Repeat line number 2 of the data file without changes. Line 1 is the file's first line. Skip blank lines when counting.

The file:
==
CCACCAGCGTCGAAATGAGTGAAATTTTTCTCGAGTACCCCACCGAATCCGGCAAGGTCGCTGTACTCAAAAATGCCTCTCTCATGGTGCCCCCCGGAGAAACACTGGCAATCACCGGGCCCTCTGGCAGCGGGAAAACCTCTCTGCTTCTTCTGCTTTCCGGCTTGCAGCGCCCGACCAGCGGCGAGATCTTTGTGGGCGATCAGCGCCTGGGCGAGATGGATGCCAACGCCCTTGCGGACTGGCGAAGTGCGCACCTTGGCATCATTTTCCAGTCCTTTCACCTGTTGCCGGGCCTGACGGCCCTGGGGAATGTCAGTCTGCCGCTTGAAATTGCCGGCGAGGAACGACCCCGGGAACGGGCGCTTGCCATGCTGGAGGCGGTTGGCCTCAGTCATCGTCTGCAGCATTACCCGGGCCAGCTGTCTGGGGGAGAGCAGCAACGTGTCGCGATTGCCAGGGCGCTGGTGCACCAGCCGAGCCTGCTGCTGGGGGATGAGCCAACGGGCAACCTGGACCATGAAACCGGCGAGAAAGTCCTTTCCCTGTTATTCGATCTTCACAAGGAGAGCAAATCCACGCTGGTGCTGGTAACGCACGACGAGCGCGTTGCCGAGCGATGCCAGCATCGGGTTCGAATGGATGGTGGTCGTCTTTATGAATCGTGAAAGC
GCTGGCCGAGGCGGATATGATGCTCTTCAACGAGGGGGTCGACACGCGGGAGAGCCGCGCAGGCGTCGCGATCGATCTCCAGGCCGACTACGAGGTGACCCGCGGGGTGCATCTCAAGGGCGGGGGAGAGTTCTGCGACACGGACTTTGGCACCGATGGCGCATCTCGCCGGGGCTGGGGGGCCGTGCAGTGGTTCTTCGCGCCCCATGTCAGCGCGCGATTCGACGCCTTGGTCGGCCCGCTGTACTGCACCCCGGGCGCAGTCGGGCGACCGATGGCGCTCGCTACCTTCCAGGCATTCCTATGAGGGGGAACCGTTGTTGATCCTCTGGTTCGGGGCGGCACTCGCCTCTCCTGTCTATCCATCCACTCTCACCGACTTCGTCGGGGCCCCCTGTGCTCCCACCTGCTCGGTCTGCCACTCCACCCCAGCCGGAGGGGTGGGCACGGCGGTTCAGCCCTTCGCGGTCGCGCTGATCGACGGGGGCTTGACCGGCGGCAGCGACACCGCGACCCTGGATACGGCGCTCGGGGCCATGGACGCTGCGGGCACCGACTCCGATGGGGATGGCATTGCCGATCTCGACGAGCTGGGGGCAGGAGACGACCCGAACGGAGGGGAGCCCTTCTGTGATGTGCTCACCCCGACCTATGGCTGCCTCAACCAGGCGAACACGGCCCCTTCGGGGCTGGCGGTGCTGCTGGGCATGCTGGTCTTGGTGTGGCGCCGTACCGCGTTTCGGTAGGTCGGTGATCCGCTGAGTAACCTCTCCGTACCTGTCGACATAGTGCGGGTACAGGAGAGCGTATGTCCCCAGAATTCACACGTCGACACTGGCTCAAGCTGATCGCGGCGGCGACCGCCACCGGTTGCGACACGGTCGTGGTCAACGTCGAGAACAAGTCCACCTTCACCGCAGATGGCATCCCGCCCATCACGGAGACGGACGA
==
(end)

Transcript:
GCTGGCCGAGGCGGATATGATGCTCTTCAACGAGGGGGTCGACACGCGGGAGAGCCGCGCAGGCGTCGCGATCGATCTCCAGGCCGACTACGAGGTGACCCGCGGGGTGCATCTCAAGGGCGGGGGAGAGTTCTGCGACACGGACTTTGGCACCGATGGCGCATCTCGCCGGGGCTGGGGGGCCGTGCAGTGGTTCTTCGCGCCCCATGTCAGCGCGCGATTCGACGCCTTGGTCGGCCCGCTGTACTGCACCCCGGGCGCAGTCGGGCGACCGATGGCGCTCGCTACCTTCCAGGCATTCCTATGAGGGGGAACCGTTGTTGATCCTCTGGTTCGGGGCGGCACTCGCCTCTCCTGTCTATCCATCCACTCTCACCGACTTCGTCGGGGCCCCCTGTGCTCCCACCTGCTCGGTCTGCCACTCCACCCCAGCCGGAGGGGTGGGCACGGCGGTTCAGCCCTTCGCGGTCGCGCTGATCGACGGGGGCTTGACCGGCGGCAGCGACACCGCGACCCTGGATACGGCGCTCGGGGCCATGGACGCTGCGGGCACCGACTCCGATGGGGATGGCATTGCCGATCTCGACGAGCTGGGGGCAGGAGACGACCCGAACGGAGGGGAGCCCTTCTGTGATGTGCTCACCCCGACCTATGGCTGCCTCAACCAGGCGAACACGGCCCCTTCGGGGCTGGCGGTGCTGCTGGGCATGCTGGTCTTGGTGTGGCGCCGTACCGCGTTTCGGTAGGTCGGTGATCCGCTGAGTAACCTCTCCGTACCTGTCGACATAGTGCGGGTACAGGAGAGCGTATGTCCCCAGAATTCACACGTCGACACTGGCTCAAGCTGATCGCGGCGGCGACCGCCACCGGTTGCGACACGGTCGTGGTCAACGTCGAGAACAAGTCCACCTTCACCGCAGATGGCATCCCGCCCATCACGGAGACGGACGA